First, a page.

Contrary to the impression you've gotten if your life revolves around social media and cable "news," the world did not come to an end because the results from the Iowa Democratic caucuses were delayed.
But the delay did provide some valuable reminders to us here in South Carolina, and to people across the country who are grappling with how (or whether) to bring voting into the instant-gratification-smartphone era.
First and most obviously, delayed results give critics (and who isn't a critic these days?) an easy opening to trash the state where the delay occurred — and ammunition to argue that the state doesn't deserve any special status.
That's certainly a concern to partisans in South Carolina, whose first-in-the-South presidential primaries are always under attack from other states. And this year, we're particularly vulnerable, because we face the chance of a delay in our own results in the Feb. 29 Democratic primary. (There's less risk for Republicans because they decided to forgo a GOP presidential primary this year.)
The problem isn't that this will be the first large test of South Carolina's new paper-based voting system; municipal elections in November went off well. The problem is that a state law written for electronic voting machines means it'll take a long time to count the new paper absentee ballots. If there's heavy absentee voting like in previous elections, we might not know who won until the next day.
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S.867 would fix that problem, by allowing election officials to remove absentee ballots from sealed envelopes beginning the morning before voting, so it'll be a quick matter of feeding them into counting machines on primary day. The Senate Judiciary Committee approved the bill a week ago, but it still has to clear the full Senate, and a House subcommittee, and full committee, and the full House. In the 11 legislative days before Feb. 29.
That's something that needs to happen. There are reasons to question whether Iowa, New Hampshire and, yes, even South Carolina deserve their early voting status. But if we lose that status, it should be based on considerations about the fairest and most effective way to conduct the primaries, not because of a completely avoidable, self-inflicted wound.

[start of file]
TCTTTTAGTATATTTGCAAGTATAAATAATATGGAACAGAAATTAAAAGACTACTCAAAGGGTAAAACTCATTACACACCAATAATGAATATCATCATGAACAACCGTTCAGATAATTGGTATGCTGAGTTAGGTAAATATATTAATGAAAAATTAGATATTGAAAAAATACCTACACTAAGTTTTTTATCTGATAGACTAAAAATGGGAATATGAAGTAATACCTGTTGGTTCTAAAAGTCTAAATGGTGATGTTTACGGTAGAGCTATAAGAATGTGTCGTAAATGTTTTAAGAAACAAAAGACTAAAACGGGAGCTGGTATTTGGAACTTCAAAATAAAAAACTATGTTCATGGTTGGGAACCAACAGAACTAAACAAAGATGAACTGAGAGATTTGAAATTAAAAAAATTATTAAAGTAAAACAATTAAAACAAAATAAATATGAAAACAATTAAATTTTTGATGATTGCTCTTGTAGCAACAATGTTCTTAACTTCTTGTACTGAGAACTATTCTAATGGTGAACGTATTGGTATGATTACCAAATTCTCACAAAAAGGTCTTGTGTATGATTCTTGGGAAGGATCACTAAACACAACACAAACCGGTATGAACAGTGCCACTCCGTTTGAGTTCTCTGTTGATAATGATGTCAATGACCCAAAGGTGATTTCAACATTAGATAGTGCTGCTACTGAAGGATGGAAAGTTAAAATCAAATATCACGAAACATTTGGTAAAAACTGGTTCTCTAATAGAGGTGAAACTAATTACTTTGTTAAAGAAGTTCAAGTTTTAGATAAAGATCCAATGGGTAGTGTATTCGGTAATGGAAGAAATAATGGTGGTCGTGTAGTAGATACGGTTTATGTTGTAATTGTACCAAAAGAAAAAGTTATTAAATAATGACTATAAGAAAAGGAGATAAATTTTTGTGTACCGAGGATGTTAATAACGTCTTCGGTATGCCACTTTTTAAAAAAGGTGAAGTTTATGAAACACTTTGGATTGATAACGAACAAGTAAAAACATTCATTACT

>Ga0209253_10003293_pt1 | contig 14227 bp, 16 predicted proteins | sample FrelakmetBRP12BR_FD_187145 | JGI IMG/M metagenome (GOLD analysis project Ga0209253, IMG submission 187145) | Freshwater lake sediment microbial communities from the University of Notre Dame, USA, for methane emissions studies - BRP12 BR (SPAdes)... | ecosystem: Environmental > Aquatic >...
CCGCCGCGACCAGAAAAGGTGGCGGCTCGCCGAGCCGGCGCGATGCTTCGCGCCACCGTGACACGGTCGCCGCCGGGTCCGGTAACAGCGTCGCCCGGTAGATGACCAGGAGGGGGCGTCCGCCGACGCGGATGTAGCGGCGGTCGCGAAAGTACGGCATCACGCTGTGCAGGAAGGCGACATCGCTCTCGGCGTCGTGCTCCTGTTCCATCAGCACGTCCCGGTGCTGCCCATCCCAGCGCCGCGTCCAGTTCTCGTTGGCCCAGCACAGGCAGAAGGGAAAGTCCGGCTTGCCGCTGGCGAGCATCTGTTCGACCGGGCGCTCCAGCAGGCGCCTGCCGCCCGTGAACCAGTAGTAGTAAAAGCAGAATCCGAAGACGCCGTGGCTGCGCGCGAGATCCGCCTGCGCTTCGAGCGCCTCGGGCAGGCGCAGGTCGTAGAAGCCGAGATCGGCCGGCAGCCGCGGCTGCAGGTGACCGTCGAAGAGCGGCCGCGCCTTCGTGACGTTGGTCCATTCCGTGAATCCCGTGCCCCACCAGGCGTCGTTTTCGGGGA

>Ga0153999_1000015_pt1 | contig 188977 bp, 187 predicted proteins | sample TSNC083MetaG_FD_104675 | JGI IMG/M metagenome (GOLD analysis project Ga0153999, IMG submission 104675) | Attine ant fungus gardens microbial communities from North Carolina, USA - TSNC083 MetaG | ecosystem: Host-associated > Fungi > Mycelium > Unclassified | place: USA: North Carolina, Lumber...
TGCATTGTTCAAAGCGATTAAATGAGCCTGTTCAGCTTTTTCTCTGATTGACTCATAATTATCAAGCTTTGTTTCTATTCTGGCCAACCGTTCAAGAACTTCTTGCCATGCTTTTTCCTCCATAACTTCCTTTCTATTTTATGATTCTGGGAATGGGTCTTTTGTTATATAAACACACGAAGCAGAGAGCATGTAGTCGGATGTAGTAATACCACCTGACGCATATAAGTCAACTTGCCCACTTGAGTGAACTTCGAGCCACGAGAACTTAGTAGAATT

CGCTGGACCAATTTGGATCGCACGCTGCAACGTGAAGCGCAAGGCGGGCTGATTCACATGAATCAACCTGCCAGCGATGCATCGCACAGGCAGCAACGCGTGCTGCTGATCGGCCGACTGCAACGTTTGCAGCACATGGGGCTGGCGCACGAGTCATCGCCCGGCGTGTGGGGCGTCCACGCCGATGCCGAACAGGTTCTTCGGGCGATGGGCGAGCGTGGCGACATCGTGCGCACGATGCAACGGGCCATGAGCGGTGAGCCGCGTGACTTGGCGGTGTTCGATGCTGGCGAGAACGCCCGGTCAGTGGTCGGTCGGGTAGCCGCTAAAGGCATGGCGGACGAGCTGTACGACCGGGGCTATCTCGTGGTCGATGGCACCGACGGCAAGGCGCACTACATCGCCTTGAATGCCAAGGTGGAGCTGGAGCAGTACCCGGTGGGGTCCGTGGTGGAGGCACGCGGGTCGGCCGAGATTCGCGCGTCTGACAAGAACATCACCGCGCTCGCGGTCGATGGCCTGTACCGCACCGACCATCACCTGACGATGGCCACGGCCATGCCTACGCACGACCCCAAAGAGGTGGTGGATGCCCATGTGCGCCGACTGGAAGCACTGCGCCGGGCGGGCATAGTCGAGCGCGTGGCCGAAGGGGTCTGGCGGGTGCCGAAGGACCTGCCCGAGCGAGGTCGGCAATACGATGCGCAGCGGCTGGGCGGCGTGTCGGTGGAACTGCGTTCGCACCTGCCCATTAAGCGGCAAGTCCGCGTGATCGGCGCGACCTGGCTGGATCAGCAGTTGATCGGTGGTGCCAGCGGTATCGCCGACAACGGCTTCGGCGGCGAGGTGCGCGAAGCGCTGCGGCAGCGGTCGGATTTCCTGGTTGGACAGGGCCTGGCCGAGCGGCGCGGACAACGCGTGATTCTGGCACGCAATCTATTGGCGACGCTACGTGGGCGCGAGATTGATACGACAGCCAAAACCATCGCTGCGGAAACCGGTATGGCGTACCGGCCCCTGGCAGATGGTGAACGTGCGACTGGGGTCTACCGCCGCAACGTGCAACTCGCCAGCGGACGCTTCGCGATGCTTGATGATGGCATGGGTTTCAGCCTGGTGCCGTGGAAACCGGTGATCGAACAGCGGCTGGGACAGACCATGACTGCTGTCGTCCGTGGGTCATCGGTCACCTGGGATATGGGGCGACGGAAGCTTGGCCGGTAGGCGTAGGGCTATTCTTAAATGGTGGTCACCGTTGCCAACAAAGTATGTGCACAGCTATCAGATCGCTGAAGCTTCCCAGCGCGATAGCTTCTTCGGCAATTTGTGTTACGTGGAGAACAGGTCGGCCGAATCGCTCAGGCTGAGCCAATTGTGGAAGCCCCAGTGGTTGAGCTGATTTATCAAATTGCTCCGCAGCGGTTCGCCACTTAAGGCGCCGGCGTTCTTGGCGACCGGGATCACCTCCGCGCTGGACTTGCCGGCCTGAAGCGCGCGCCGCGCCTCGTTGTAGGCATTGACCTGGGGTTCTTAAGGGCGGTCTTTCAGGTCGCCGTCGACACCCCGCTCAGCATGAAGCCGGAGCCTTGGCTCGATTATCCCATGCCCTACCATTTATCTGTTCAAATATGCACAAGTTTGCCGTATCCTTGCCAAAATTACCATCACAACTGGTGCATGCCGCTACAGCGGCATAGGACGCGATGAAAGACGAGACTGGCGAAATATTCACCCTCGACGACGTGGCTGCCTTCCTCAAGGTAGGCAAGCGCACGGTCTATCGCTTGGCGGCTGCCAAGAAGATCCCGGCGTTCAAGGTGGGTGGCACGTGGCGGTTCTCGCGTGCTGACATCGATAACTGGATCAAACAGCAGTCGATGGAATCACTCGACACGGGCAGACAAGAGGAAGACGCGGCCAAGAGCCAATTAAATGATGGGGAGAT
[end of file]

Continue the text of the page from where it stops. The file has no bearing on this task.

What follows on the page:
The Iowa delay — dubbed by at least one publication — also reminded us of how dangerous it is to assume that new technology is always an improvement. It appears that there were several problems in Iowa, but many of them involved a new mobile app that Iowa Democrats selected in an effort to make it quicker and easier (and, no doubt, more "modern") to report caucus results. Oops.
Maybe it was simply a coding issue. Maybe the program was poorly designed. Maybe the problem was that caucus leaders didn't follow instructions to download and practice on the program in advance. Whatever the cause, the program didn't work like it was supposed to — which means it clearly wasn't vetted and tested like it should have been.
It's unlikely that something like this would happen in South Carolina because we don't allow political parties to run the presidential primary elections. The poor judgment shown by Iowa Democrats just adds to the mountain of reasons our Legislature was right a dozen years ago to stop relying on the parties and turn the presidential primaries over to the State Election Commission.
Now, lawmakers just need to give the Election Commission the legal authority it needs to count the votes in a timely manner.
This editorial is from The Post and Courier of Charleston via The Associated Press.